The end of fossil fuels: New report finds Europe is on the irreversible path to clean energy
A new analysis by Brussels think tank Strategic Perspectives shows that the European Union is on a permanent path away from fossil fuels.
The report, Turning the European Green Deal into Reality, describes the potential socio-economic effects of achieving the European Union’s robust climate target for 2030. Its findings also show that the EU is already firmly and irreversibly advancing this green transition, despite the recent rush to build new gas and oil infrastructure to decouple Europe from Russian energy.
With high gas, oil and coal prices driving inflation, the transition will also become a competitive advantage for European businesses and help protect households from the cost of living crisis. Climate-friendly solutions – whether renewables, electric vehicles, heat pumps or home renovation – have the potential to reduce energy bills and stabilise inflation. Moreover, with renewable energies becoming ever cheaper, Europe’s energy decarbonisation is becoming an increasingly cost-effective and strategic choice.
“Turning the European Green Deal into reality will bring greater energy security and economic prosperity”, said Linda Kalcher, Executive Director of Strategic Perspectives. And already, households and businesses are benefitting from these cleaner, more efficient technologies, finds the report.
Europe’s new green economy
The analysis outlines the transformation of the European economy by 2030, should governments implement the laws to achieve the European Green Deal and reduce net emissions by at least 55 per cent by this date.
According to the modelling, based on data provided by Cambridge Econometrics, wind and solar power will account for 55 per cent of total electricity consumption by 2030. “Solar and wind energy will be deployed over three times faster than in the last 20 years”, said Kalcher. “This will reduce electricity prices for industry, improving its competitiveness”.
Regarding heating and transport, at least 58 million heat pumps will be installed, and around 29 million electric passenger cars will be on European roads by the end of the decade.
These new green technologies will steadily replace fossil fuel-based markets, meaning coal will no longer be cost-competitive and will be phased out by 2030. Gas consumption will also fall by at least 31 per cent across the EU, according to the analysis.
Regarding the climate impact, the deal will cut the equivalent of Germany’s annual gas consumption in just seven years, said Neil Makaroff, Director of Strategic Perspectives. “The new world is powered by clean technologies”, he said.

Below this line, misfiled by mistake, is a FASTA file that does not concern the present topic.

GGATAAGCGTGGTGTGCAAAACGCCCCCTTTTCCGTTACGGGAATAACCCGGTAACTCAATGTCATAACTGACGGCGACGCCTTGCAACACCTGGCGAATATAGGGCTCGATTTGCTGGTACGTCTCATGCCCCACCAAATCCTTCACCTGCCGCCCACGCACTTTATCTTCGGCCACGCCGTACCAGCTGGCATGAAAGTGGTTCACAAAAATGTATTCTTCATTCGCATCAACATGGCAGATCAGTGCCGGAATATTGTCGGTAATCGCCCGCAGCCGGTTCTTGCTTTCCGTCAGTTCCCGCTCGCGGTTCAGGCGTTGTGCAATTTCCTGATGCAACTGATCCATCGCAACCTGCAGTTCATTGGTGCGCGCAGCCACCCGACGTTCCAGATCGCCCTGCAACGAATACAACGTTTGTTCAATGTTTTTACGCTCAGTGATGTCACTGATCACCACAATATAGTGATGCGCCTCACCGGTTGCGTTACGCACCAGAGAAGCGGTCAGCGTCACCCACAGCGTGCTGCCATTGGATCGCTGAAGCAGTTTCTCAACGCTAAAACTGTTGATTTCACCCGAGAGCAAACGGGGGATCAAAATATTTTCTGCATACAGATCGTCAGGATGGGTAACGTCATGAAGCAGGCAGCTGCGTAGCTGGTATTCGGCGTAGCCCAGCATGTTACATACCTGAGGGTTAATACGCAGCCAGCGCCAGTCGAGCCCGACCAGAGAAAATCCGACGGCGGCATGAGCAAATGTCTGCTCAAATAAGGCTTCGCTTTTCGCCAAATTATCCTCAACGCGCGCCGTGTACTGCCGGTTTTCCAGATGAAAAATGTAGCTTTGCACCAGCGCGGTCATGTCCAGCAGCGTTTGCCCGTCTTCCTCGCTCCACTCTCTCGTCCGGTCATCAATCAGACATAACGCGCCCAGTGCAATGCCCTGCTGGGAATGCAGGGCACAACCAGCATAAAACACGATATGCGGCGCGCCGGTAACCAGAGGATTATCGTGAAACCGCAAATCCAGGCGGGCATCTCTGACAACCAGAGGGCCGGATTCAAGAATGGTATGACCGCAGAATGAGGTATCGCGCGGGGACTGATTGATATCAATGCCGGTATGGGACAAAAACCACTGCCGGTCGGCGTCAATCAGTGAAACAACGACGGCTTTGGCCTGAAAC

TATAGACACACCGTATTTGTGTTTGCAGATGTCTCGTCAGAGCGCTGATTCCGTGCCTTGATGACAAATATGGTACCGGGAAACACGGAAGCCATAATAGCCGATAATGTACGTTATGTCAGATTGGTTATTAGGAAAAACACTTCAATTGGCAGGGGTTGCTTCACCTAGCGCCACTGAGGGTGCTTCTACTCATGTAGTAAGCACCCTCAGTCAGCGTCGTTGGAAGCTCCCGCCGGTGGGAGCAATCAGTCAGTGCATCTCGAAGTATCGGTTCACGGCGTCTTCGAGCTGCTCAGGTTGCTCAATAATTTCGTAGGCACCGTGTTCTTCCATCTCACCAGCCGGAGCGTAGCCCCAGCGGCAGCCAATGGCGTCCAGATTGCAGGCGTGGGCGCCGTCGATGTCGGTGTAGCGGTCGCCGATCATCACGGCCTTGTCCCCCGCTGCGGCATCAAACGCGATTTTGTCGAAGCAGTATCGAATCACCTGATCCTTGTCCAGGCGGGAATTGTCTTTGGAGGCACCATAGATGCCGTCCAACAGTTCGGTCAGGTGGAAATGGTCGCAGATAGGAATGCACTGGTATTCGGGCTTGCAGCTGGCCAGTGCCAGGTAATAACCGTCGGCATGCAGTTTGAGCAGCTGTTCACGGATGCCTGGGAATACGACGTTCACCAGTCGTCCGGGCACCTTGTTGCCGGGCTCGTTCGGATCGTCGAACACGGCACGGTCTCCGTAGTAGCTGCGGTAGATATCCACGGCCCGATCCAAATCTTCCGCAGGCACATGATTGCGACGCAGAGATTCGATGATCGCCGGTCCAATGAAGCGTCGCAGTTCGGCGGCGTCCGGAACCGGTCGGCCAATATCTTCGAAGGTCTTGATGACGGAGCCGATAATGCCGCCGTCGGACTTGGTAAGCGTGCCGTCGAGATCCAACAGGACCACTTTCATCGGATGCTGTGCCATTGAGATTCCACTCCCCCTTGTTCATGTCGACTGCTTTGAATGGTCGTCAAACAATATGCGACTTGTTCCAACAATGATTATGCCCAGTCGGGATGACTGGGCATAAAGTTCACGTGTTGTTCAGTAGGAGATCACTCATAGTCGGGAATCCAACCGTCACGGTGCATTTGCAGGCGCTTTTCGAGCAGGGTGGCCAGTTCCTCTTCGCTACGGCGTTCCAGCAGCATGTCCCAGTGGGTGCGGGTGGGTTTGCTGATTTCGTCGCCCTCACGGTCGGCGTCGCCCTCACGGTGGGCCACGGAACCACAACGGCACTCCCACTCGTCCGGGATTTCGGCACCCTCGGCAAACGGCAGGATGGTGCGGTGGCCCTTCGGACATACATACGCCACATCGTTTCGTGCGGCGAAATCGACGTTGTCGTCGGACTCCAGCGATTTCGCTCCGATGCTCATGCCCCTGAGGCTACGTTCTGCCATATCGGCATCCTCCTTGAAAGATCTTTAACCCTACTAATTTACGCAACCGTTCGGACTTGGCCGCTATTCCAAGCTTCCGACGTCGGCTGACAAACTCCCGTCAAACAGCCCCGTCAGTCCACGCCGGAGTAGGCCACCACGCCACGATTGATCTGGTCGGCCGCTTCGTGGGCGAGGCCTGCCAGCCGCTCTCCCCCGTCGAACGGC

Increased energy security, lower bills and more jobs
The report highlights the positive outcomes from the potential new landscape, at the national, business and household levels. Europe will benefit from increased energy security by 2030 as a result of the deal, with gas and oil imports down by 17 per cent relative to 2019, and coal down by 73 per cent.
The deal will also bring down inflation and energy prices. The deal is forecast to lower average electricity prices by 7 per cent, while bringing down inflation and stabilising it at 1.5 per cent. Crucially, the transition will create 475,000 net jobs. Through such benefits, the deal has the potential to improve the quality of life for millions, states the report.
Therefore, as well as advancing urgent climate action, the deal also serves as a vital “shield” against the cost of living crisis, said Makaroff. “With its green laws, Europe is protecting the wallets of households and businesses as they provide all the solutions to cut energy bills and move away from gas, oil and coal, which are the main drivers of high inflation”.
South Africa: New economic partnerships for green technologies
Europe’s pathway will fundamentally impact the nature of its economic partnerships with other nations, with fossil fuels now on their permanent, structural decline. “Countries seeking to export gas, coal and oil to the EU should not fool themselves: consumption is going down, irreversibly”, said Kalcher.
The implication for South Africa is that Europe was the buyer of almost 30 per cent of the country’s coal exports in 2022, and this market is set to all but disappear within the decade. Instead, Europe is seeking to develop new economic partnerships for critical raw materials and net-zero technologies that foster a global decarbonisation dynamic. For South Africa, this presents opportunities for new mutually beneficial trading arrangements, helping to create new future-proofed industries and jobs at home. Conversely, not seizing new demand opportunities for decarbonised products risks losing key trading and investment partners, whose interests have moved on from fossil fuel-based products and economies.
“New economic partnerships on green technologies are the better choice for both sides”, said Kalcher. “Europe is not backtracking on its promises and many businesses are already benefiting”.